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Teck books another hefty oil writedown

The economic backlash of the COVID-19 pandemic has weighed heavily on Canada-based diversified miner Teck Resources’ headline earnings for the March quarter, driving adjusted profit down 84% year-on-year amid lower metals and oil prices.
Teck books another hefty oil writedown Teck books another hefty oil writedown Teck books another hefty oil writedown Teck books another hefty oil writedown Teck books another hefty oil writedown

Teck says the timing for a restart of operations at Antamina remains uncertain

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Vancouver-based Teck booked a C$474 million impairment on its 21.3% stake in the Fort Hills oil sands mine in Alberta, following a similar $910 million write-off in February, when it cautioned against low expectations for future oil prices.

Teck reported headline earnings of $94 million, or 17c per share, compared with $587 million, or $1.03 per share, a year earlier.

The net loss attributable to shareholders was $312 million, or 57c per share, compared with a profit of $630 million, or $1.02 per share, a year earlier.

"Global crude markets are in a period of unprecedented volatility," CEO Don Lindsay said on a conference call. "That, of course, is an understatement."

Lindsay said the company's energy business suffered a loss of $90 million in the quarter. As a result of COVID-19 and its impact on commodities, the miner has suspended all previously issued 2020 guidance, reduced work crews at some sites resulting in lower production, and halted construction at its Quebrada Blanca Phase 2 (QB2) copper project in northern Chile.

The company said its steelmaking coal operations were a bright spot in the quarter, with sales of 5.7 million tonnes, exceeding guidance of 4.8-5.2Mt. "Our steelmaking coal operations had a strong finish to the quarter, exceeding our sales guidance with site costs well below expectations," Lindsay said.

However, he warned of slower coal deliveries in the coming quarter as customers put off orders. "It does feel similar to one of the quarters we had during 2008-09. It lasted for a while, with the customers going through a dip in demand for their own products," Lindsay said. "Let's not talk about cancellation really. It's deferral to the next quarter. It all cascades through to subsequent quarters."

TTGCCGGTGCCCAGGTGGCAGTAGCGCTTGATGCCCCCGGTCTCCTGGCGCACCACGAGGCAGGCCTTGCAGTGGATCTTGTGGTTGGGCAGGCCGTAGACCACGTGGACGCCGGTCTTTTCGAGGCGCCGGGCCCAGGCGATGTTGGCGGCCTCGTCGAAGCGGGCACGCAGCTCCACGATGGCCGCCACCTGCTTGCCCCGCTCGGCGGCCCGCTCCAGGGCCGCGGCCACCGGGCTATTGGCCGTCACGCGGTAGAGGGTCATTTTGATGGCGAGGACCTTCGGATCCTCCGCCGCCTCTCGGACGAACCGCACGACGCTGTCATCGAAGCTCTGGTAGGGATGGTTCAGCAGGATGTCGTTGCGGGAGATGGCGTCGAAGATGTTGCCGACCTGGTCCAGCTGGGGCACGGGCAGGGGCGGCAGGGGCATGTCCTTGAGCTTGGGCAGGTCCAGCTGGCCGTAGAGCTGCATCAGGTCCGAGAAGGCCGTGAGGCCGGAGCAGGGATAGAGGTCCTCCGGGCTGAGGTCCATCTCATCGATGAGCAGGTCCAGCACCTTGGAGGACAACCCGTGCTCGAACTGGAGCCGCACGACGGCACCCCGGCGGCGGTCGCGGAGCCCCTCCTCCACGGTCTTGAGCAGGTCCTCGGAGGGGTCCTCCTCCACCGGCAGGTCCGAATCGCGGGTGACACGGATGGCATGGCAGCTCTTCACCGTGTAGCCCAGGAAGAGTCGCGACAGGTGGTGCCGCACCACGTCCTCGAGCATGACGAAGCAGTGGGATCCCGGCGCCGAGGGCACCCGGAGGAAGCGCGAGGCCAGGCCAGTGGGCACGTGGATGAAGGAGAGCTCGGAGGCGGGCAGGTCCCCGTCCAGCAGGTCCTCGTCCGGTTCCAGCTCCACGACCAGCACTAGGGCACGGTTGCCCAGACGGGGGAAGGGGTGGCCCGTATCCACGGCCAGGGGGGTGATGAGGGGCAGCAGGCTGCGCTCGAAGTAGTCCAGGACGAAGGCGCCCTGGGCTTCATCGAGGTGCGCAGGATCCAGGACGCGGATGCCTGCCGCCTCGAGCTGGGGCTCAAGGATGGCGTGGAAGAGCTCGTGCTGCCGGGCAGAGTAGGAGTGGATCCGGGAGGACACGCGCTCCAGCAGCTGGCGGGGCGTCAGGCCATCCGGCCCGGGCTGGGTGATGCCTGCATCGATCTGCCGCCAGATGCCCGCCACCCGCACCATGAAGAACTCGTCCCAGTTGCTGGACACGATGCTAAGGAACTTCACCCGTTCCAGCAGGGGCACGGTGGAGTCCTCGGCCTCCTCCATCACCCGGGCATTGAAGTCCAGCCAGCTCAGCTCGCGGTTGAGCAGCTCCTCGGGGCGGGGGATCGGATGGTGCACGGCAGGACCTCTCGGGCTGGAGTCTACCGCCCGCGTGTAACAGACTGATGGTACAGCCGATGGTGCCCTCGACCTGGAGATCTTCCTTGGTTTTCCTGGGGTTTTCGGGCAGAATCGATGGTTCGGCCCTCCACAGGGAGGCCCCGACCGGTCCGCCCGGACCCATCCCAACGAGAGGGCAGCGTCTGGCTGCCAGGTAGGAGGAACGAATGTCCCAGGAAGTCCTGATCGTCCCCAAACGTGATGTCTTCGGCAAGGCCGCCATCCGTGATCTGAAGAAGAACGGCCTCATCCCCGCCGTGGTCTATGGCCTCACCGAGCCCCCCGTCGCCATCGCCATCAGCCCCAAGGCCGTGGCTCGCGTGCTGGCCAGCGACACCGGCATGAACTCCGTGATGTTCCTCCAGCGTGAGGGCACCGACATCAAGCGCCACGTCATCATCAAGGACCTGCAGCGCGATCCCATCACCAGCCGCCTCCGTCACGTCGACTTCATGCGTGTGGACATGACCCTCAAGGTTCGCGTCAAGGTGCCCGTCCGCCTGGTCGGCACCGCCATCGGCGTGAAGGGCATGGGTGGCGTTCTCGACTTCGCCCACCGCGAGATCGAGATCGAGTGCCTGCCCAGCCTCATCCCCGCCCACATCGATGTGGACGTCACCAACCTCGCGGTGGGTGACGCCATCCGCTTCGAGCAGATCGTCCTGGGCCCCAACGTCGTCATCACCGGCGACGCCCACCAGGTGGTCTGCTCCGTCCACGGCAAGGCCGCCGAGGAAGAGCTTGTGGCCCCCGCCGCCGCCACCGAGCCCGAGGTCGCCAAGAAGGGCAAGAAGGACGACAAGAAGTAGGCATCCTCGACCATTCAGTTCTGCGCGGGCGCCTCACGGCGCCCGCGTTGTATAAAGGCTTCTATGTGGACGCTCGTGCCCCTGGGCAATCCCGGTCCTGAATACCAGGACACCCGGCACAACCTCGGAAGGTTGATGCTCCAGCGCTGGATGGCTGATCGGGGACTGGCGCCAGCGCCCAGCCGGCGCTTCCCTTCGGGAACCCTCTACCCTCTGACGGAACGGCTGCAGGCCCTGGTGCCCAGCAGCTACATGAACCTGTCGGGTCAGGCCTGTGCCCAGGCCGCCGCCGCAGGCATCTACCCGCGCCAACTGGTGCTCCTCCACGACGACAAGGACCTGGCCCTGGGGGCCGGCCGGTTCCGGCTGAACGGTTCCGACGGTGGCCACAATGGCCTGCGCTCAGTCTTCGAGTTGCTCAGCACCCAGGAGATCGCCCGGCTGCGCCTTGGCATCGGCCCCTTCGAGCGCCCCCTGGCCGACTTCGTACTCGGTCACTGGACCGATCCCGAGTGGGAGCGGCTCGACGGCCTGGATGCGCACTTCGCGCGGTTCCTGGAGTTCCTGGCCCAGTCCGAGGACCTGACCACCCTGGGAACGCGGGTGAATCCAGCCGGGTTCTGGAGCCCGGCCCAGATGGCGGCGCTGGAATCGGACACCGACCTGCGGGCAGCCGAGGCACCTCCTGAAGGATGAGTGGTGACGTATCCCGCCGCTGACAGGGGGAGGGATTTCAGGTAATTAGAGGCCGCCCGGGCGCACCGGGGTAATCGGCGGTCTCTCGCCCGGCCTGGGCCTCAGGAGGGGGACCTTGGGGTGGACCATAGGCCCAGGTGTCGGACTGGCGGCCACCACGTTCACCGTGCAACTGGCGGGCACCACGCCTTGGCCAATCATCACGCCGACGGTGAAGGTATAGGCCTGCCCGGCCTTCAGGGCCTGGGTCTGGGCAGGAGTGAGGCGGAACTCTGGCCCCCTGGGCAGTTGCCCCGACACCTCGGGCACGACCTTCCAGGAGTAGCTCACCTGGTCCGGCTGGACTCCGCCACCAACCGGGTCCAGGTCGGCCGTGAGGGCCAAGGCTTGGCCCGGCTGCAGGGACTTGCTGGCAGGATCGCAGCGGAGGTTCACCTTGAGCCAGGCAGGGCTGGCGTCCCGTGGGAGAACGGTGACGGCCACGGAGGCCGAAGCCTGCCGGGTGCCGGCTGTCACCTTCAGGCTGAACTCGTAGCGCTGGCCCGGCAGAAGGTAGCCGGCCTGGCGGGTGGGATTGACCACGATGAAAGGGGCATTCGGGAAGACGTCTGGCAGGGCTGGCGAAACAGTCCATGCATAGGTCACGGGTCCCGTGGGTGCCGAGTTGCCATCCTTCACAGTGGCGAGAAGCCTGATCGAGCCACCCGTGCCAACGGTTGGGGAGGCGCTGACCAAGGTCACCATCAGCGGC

While COVID-19 was behind Teck's decision to suspend construction at its substantial QB2 copper project, Lindsay said the pandemic highlighted the value of copper for its antimicrobial properties.

"The COVID-19 virus dies within four hours on a copper surface, but lives for days and days on stainless steel or other surfaces," he said. "We would hope that in the long-term the various public transit infrastructure and healthcare facilities will be using more copper."

While Teck is proceeding with plans to increase the workforces at its Highland Valley Copper and Elk Valley operations (to 75% of normal, from 50% previously), COVID-19 continues to have a significant impact.

Teck warned coal sales in the current quarter could be weak as steel producers across Europe, the US, and India have suspended, or reduced, production. The timing is uncertain on restarting the Antamina mine (Teck 22.5%) and the QB2 project.

Operating costs for the rest of the year could also be impacted across many operations as Teck continues practices of social distancing and increased sanitation.

Teck noted higher mill throughput at Red Dog and improving roaster feed rates at Trail were the result of the RACE21 cost savings programme. While these results were encouraging, Teck noted that it was not certain it could achieve the targeted $500 million EBITDA improvements by the end of 2020 due to COVID-19 and related challenges, including travel restrictions.

Teck cautioned in the MD&A that it could face delays in permitting, or restrictions on mining activities, in the Elk Valley as the result of an unexpected and substantial reduction in populations of certain fish near the coal mines.

Teck will also shut down its Neptune met coal export hub in North Vancouver on May 1 for five months while it completes a terminal upgrade.

Shares in the company (TECK-B:TSX) have fallen 55% in the year to date and 70% in the past 12 months to $10.03 on Tuesday. The stock recently set a fresh 12-month low at $8.15 and is some ways off its high of $34.10. The company has a market capitalisation of $5.4 billion (US$3.8 billion).